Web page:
3) RAM – The Colt comes with a full 640k of memory on-board which is the full amount a XT PC can address and more then enough for the CGA era. More RAM can be added via expansion cards but like the math co-pro nothing this early takes advantage of the extra memory and it’s really a waste of the few ISA slots this machine does have.

4) PSU – This is the proprietary power connector for the power supply which can present a problem if your Colt’s power supply is dead or dies. A standard AT power supply, provided it fits could possibly be modified to work.

5) Video – The onboard video features the Paradise PVC4 which functions pretty much just like an ATI small wonder CGA card. The layout is actually the same as on the small wonder cards and  it could be that Paradise produced the actual chips for the small wonder cards but I haven’t been able to confirm this. The onboard video offers the same modes as the small wonder cards by outputting CGA composite via the RCA jack as well as MDA, CGA Color text and graphics, Hercules monochrome, Plantronics Colorplus and Alpha132 Monochrome via the 9 pin video port. This is one of the few times I didn’t upgrade the video in a PC since the go to card for me on an 8088 would be a ATI small wonder CGA card but in this case it wouldn’t offer any benefit over the onboard video and would eat one of the precious three ISA slots.


6) XTA interface for hard drive – Now this is a very interesting feature of the Colt and probably why we see a small internal bay for a 3.5 inch hard drive. At first glance the connector next to the floppy drive interface may look like a more modern IDE connector but it’s actually an 8-bit variant known as XT or XTA IDE. The connector looks the same as IDE and should fit the same cables but unlike the 16-bit variety we are used to seeing this short lived 8-bit IDE standard will only work with a very small number of drives. There may only be about twelve or so models built to work with this standard and they are all old, unreliable, small in size (20mb or under), hard to source and probably massively overpriced. As neat as it is having built in IDE on a 8088 machine, due to the factors I’ve already stated it’s best to disable the onboard  interface via jumper JMP208 and seek out a controller card instead.


7) Floppy drive interface – This is the built in drive interface. The floppy controller on the Colt cannot be disabled to allow for a separate card to be used and this controller does operate differently then a standard controller. It supports 360k drives which is usually what the Colt came stock with but it also supports 720k drives. Adding a 720k drive can be a difficult task and the process is a little more involved then in other XT clone machines. If you’d like to learn about this scroll down to my upgrade section where I will be covering this.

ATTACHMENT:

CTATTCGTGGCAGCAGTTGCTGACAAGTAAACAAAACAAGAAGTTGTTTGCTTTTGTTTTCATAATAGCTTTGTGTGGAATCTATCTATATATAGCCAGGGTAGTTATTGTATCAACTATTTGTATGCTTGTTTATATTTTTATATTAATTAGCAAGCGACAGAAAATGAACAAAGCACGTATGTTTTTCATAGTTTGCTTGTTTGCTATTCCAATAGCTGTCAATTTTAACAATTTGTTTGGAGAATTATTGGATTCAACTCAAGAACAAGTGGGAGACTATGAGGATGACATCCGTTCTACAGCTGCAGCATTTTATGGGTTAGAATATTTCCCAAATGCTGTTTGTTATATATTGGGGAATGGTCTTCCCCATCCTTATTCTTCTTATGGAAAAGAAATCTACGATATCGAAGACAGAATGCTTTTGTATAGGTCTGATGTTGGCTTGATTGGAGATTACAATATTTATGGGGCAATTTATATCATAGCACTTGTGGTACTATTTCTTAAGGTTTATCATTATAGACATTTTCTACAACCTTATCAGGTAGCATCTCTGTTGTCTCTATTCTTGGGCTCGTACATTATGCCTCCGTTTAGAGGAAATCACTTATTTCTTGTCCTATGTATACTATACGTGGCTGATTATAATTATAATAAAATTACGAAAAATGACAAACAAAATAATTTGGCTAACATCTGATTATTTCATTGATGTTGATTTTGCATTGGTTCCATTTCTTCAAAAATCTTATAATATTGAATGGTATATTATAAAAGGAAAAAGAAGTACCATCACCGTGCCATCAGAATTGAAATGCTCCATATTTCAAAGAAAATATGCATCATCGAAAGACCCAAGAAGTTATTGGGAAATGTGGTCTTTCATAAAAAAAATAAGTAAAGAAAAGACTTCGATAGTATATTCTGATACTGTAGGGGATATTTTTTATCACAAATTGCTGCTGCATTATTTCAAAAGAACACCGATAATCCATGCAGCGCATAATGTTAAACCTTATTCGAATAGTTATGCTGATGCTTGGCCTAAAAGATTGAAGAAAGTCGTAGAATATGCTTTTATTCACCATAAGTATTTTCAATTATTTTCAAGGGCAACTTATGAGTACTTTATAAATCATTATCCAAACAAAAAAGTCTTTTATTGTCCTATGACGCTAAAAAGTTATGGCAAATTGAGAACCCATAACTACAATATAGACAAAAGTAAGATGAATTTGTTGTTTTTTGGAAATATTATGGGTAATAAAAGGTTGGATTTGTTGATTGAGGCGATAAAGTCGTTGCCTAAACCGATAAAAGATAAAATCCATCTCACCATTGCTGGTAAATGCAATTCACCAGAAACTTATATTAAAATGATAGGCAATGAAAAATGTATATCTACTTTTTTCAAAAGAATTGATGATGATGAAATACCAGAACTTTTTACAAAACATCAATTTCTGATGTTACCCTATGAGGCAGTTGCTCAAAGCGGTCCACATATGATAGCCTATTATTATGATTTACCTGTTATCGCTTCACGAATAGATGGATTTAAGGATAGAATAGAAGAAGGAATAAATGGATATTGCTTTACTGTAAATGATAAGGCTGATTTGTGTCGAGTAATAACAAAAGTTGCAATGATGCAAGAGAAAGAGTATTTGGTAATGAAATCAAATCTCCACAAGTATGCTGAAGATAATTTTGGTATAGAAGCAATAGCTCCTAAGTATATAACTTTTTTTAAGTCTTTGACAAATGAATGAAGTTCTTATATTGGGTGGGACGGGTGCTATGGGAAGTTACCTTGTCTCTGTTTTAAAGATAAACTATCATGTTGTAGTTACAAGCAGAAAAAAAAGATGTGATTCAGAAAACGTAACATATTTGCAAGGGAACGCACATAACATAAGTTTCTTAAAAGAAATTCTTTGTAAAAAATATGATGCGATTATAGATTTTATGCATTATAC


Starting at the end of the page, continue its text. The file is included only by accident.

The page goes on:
8) Speaker – unfortunately the Colt does not feature an actual cone PC speaker but instead a piezo beeper speaker

I want to go over a few upgrades I did with my machine that I think make it a better all around PC to work with giving me more flexibility and an overall improved experience.

The operating system I have installed on my machine is MS DOS 3.2 which is the original OS distributed with the Colt.


CPU – The first question I had with the Colt was whether I wanted to replace the 8088 CPU with a NEC V20. As I’ve said in just about every 8088 review I’ve done the NEC V20 upgrade is generally recommended and offers a speed increase (up to 15%) at only the cost of slight compatibility with a few very speed sensitive games and programs. For my Colt though I decided to stick with the 8088-1 for full compatibility speed wise with the CGA games I plan on playing on this machine. I also installed a Intel 8087-1 math co-pro though it will likely see little usage.

Hard Drive – for the hard drive I used the Silicon Valley APD50L  8-bit hard disk controller that I previously had installed in my Epson Equity E1 PC. This card should give slightly better performance than a IDE-XT card. I ended up pairing it with a industrial grade 32MB CF card. I generally do not use CF cards with most of my systems but I felt it really benefited here with its speed and much lower power draw. My Colt fortunately came with its original working floppy disks so I was able to install MS DOS 3.2 with the Commodore SPEED utility. 32mb is also the max size partition limit for DOS 3.2 which I think is far more then enough space seeing as I will be using this machine with early 80’s games and most programs of the time  are very small.